• nthnm

    “Seems like they don’t really know what they are talking about…” 
    You mean like so many of their articles? I personally love the site and their “news” but I now don’t know what to really believe or what to take with a grain of sale.

  • MBBM

    Sometimes……the obvious must be stated………..sad, but true

  • Dorje Sylas

    No, you don’t need the admin password. Not if the pkg file has been configured to NOT require the admin password. It’s on by default in Apple’s installer(package) maker but can be checked off. It’s not hard to generate this kind of delivery mechanism. I do it for custom deployments from Apple Remote Desktop regularly, and not always for Applications.

    You do however have to click at least 2 continue buttons and the install button. Possibly as few as a continue button and an install button if you can get it to by pass the install location confirmation. Try making and using pkg files before saying what can and can’t be done.

    If you are on an admin account and the pkg file has been setup not to ask for authorization it won’t. Unless it needs the admin password to unlock something or placing something a folder the admin does not normally direct access to.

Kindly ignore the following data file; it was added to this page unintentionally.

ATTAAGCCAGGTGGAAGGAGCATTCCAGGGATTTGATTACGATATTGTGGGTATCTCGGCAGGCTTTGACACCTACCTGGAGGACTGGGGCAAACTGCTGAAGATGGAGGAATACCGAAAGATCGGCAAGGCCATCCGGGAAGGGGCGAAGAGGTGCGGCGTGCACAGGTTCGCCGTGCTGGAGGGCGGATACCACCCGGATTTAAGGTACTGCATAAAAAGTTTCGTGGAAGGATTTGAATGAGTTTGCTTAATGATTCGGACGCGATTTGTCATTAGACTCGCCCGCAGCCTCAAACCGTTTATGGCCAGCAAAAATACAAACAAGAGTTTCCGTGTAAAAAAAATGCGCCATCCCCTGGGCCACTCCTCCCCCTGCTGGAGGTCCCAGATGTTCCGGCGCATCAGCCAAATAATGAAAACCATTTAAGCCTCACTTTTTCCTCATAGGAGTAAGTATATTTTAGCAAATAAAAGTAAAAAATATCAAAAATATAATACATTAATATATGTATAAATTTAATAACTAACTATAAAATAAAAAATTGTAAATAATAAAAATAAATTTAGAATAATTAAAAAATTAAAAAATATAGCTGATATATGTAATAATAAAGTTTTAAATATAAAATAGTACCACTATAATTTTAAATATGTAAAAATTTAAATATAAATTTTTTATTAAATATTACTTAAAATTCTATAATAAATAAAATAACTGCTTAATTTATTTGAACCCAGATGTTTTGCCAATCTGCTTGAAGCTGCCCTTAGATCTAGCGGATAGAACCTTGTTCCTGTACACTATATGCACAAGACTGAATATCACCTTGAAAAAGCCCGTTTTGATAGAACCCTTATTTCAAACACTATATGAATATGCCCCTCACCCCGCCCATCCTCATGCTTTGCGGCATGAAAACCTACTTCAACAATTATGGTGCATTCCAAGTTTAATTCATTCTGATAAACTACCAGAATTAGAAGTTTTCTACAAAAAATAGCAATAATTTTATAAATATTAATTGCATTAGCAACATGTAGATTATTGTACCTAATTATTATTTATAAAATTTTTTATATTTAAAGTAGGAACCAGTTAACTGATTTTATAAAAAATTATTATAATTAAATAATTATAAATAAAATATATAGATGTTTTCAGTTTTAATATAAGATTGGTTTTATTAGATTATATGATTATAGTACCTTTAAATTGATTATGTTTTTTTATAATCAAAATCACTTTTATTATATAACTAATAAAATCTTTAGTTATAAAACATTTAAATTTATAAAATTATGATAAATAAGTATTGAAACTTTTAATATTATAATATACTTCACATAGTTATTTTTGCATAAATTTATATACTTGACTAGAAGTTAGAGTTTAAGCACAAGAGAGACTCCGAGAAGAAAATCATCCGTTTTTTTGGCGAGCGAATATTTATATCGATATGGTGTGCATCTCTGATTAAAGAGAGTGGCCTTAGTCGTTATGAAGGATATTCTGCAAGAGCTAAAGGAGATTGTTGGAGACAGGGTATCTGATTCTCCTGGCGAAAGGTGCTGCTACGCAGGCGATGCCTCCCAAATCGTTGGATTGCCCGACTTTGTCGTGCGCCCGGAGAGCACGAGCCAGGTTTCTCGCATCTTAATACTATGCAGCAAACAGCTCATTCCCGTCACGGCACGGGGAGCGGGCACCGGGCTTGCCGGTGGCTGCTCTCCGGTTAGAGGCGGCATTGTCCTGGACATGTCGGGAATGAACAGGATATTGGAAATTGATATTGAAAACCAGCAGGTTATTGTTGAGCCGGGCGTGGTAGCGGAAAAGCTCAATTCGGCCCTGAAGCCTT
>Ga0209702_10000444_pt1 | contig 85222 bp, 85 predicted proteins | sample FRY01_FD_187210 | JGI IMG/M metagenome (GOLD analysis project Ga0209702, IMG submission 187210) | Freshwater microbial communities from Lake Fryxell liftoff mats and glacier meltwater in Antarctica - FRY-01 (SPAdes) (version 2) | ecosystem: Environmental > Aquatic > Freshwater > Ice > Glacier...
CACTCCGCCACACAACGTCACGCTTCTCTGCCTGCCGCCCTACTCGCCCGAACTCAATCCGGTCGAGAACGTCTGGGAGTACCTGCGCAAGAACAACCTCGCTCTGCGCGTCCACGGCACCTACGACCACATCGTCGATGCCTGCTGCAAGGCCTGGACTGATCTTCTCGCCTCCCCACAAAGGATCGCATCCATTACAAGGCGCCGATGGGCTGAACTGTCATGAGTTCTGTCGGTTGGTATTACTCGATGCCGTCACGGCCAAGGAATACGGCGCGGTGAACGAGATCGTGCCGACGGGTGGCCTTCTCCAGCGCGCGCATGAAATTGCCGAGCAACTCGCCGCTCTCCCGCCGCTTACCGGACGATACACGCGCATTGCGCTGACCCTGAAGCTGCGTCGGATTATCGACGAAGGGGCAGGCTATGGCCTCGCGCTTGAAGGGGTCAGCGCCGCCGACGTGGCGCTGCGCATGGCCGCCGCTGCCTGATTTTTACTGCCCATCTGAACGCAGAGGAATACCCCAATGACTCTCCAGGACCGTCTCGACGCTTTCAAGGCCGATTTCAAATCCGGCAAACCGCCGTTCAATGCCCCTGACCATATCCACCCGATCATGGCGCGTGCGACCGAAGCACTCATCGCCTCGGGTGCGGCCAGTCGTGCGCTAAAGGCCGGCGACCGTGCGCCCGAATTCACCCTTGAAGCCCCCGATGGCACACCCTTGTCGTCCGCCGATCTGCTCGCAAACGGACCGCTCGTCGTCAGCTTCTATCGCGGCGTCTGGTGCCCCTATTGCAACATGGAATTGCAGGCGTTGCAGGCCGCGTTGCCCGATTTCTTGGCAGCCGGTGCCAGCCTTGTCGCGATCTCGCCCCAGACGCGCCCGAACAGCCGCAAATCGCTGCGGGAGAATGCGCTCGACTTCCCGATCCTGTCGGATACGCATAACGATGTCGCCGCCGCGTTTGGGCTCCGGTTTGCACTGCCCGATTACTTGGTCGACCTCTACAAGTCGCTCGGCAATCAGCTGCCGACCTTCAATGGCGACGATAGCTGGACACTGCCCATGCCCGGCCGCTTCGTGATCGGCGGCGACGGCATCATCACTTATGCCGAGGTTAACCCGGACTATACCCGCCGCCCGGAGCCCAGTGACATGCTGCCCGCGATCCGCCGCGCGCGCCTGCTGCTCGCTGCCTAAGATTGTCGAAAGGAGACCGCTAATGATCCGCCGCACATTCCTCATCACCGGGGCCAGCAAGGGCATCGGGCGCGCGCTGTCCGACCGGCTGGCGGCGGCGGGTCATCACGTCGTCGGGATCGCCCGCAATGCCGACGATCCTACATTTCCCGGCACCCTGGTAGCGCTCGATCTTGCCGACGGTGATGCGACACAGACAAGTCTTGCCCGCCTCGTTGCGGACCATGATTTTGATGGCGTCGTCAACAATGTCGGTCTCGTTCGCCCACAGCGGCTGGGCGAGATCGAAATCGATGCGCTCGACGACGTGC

• Conrad MacIntyre

    I’ll have to take you at your word on that one. Nothing I have ever downloaded has *not* required my Admin Password to be placed in the /Applications folder.

    Side Note:
    This one Trojan (including variants, obviously) has caused such a hubbub in the Tech Blogosphere that it’s kind of crazy. This application requires repeated and explicit user interaction to be effective and can be removed with the Delete key. I remember having a Windows XP box a few years back… 2006?… and the first time I plugged it into my router (no anti-virus came pre-intalled back then) I got a “Sasser Worm” and I spent almost an hour and a half with Microsoft Support removing it. I was still convinced that Windows was the bestest. 

    Then the iPhone happened. I haven’t looked back.

    My Malware Concerns:
    I’ll be worried about malware when it can install itself into the deepest parts of my system without my knowledge or interaction and requires specialized tools to remove. Then I’ll get a have a virus scanner running constantly and be on par with my Windows friends for lost CPU cycles.

    Side Note 2:
    Where’s all the hate for Linux and their virus-free status? Just sayin’.

  • Dave